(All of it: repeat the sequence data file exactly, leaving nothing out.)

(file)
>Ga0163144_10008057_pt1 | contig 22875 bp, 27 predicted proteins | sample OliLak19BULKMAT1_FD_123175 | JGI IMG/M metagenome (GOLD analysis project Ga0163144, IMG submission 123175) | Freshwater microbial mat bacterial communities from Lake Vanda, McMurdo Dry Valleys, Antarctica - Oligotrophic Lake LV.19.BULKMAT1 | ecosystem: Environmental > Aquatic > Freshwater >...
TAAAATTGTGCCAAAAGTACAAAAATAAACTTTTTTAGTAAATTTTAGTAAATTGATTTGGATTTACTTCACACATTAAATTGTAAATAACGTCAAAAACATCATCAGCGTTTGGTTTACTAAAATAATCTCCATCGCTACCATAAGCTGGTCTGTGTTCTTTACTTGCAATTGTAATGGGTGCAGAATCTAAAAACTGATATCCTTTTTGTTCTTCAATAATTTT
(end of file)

>Ga0163144_10008057_pt1 | contig 22875 bp, 27 predicted proteins | sample OliLak19BULKMAT1_FD_123175 | JGI IMG/M metagenome (GOLD analysis project Ga0163144, IMG submission 123175) | Freshwater microbial mat bacterial communities from Lake Vanda, McMurdo Dry Valleys, Antarctica - Oligotrophic Lake LV.19.BULKMAT1 | ecosystem: Environmental > Aquatic > Freshwater >...
TAAAATTGTGCCAAAAGTACAAAAATAAACTTTTTTAGTAAATTTTAGTAAATTGATTTGGATTTACTTCACACATTAAATTGTAAATAACGTCAAAAACATCATCAGCGTTTGGTTTACTAAAATAATCTCCATCGCTACCATAAGCTGGTCTGTGTTCTTTACTTGCAATTGTAATGGGTGCAGAATCTAAAAACTGATATCCTTTTTGTTCTTCAATAATTTT